JV is a giver. You can't really see it, because I haven't spent enough time describing how much he gives me. He took me in several times when the rats were rampaging. He changed my toilet seat cover. When I was trying to fix some jewelry and couldn't do it, he brought over the right equipment and helped me. In a million ways he respects and cares about me.

    But he wants someone who will be a 100% partner with him, and in this area he can't compromise.

  7. I agree w/Carmen 100%. Try to take this day by day. Take a deep breath and enjoy the present, for now.

    Are you JV's first serious relationship since the ex? Maybe as he grows to love and respect you he will give you space to be yourself, whatever that means.

    Sounds to me like JV has a lot of scars from EE and may be pleasantly surprised by how little your daily observance impinges on his life.

  8. How does your being religious prevent you from being a "100% partner"? I know plenty of couples where one partner is religious and one isn't. Their relationships are healthy and thriving because they a) accept each other 100% with no reservations b) are BOTH constantly willing to compromise- about everything- shabbat, kosher, kids, etc.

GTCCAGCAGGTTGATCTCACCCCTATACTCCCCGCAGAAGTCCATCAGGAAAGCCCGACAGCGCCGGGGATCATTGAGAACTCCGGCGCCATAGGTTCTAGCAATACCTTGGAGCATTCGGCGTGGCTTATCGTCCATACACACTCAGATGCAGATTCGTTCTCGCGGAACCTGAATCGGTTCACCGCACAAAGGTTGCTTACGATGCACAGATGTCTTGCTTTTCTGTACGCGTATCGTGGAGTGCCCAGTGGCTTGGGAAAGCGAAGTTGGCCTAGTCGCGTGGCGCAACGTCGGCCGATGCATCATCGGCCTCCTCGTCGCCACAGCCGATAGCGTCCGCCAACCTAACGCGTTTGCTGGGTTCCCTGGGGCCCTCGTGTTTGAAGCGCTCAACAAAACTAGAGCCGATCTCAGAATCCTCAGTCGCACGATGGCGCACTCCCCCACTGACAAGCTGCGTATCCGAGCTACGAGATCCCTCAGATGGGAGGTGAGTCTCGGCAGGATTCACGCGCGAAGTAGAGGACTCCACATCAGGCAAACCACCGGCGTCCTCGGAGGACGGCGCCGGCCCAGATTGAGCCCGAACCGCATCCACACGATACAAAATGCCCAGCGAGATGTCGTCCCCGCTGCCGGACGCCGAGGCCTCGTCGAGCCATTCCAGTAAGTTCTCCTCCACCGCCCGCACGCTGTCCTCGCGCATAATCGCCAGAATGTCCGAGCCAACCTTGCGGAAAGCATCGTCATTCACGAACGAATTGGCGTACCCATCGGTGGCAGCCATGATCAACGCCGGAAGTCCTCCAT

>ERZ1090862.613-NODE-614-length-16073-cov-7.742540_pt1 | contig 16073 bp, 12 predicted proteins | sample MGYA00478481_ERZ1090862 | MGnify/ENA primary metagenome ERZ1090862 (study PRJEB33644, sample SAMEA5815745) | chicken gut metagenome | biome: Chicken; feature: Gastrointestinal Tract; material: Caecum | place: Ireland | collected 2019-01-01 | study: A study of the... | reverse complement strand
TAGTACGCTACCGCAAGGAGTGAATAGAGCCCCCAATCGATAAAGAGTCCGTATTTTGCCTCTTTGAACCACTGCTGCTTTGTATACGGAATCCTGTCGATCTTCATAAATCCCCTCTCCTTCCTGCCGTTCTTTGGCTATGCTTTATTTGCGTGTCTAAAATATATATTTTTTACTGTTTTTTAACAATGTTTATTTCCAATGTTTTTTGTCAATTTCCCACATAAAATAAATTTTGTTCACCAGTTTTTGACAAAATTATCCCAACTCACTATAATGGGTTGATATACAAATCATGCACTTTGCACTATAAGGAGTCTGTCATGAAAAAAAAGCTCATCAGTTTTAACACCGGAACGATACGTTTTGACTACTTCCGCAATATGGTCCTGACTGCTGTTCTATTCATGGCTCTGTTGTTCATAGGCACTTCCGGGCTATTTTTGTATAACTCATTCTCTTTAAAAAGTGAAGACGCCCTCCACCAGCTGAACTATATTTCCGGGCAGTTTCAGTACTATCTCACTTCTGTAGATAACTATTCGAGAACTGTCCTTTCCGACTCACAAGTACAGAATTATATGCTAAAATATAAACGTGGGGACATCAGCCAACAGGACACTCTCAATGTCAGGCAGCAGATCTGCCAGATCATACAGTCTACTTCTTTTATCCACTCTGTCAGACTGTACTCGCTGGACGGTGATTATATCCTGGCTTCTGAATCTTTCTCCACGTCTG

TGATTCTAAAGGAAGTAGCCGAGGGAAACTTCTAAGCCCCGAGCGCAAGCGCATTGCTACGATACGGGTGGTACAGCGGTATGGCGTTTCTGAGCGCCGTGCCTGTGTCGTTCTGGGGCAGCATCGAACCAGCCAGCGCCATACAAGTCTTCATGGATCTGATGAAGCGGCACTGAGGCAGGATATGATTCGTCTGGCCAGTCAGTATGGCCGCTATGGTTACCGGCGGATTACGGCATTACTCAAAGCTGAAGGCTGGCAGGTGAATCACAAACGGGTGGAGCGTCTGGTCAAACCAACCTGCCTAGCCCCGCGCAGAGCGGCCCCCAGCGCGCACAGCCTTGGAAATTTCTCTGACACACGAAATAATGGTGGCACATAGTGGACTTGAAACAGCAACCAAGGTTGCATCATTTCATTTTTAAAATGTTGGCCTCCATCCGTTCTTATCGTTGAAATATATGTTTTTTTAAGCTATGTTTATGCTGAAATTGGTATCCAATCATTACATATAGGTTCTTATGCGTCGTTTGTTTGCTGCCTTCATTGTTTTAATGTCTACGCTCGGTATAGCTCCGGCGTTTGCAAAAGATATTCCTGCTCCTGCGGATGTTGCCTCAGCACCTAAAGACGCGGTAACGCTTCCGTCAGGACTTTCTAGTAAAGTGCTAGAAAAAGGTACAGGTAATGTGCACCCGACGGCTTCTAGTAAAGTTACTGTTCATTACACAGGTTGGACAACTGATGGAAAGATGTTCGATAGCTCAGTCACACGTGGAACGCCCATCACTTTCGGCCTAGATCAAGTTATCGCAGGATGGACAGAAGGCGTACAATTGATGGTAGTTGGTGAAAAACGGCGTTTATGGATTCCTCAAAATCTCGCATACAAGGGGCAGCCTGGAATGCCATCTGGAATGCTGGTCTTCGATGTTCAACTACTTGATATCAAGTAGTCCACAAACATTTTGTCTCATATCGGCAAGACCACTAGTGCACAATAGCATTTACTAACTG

That's nice that he's willing to help you out when you're in a bind, but I don't see these two above components in anything you've described (if I'm wrong, forgive me). Without them, I don't see the how this relationship has a future.

    I hear what you're saying about "rolling" with his stubbornness. But having been in relationships with similar men myself, the only thing "rolling" and being flexible got me was frustrated and dirty.

    Personally, I don't think you deserve the space to be yourself only after he grows to love and respect you. Basic acceptance and respect for who your are is the bedrock of the relationship and really needs to come first.

  9. I love the first Anonymous comment.

    It seems like there is a false dichotomy here. It's either complete orthodox style observance regarding shabbos/kosher or nothing. There are a lot of in between positions.

    My roommate, for instance, doesn't keep shabbos according to orthodox standards, but he does refrain from activities that he deems unworthy for a day of rest, such as using his computer or other activities which are distractions from peace and tranquility and community. He goes to a nondenominational community minyan which is egalitarian